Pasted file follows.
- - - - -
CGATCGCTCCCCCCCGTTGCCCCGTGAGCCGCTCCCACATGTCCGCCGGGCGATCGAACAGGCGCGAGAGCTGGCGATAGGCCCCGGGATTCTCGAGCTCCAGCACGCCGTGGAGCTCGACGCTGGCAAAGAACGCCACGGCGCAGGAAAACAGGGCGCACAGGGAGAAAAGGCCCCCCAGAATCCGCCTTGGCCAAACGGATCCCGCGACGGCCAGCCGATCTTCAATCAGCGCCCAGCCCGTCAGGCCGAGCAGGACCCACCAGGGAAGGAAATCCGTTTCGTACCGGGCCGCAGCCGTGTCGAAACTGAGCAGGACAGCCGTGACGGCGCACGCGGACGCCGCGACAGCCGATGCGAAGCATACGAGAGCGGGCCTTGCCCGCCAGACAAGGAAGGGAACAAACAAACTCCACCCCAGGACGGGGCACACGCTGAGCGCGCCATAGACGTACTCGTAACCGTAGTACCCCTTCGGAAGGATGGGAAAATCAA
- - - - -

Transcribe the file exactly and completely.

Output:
CGATCGCTCCCCCCCGTTGCCCCGTGAGCCGCTCCCACATGTCCGCCGGGCGATCGAACAGGCGCGAGAGCTGGCGATAGGCCCCGGGATTCTCGAGCTCCAGCACGCCGTGGAGCTCGACGCTGGCAAAGAACGCCACGGCGCAGGAAAACAGGGCGCACAGGGAGAAAAGGCCCCCCAGAATCCGCCTTGGCCAAACGGATCCCGCGACGGCCAGCCGATCTTCAATCAGCGCCCAGCCCGTCAGGCCGAGCAGGACCCACCAGGGAAGGAAATCCGTTTCGTACCGGGCCGCAGCCGTGTCGAAACTGAGCAGGACAGCCGTGACGGCGCACGCGGACGCCGCGACAGCCGATGCGAAGCATACGAGAGCGGGCCTTGCCCGCCAGACAAGGAAGGGAACAAACAAACTCCACCCCAGGACGGGGCACACGCTGAGCGCGCCATAGACGTACTCGTAACCGTAGTACCCCTTCGGAAGGATGGGAAAATCAA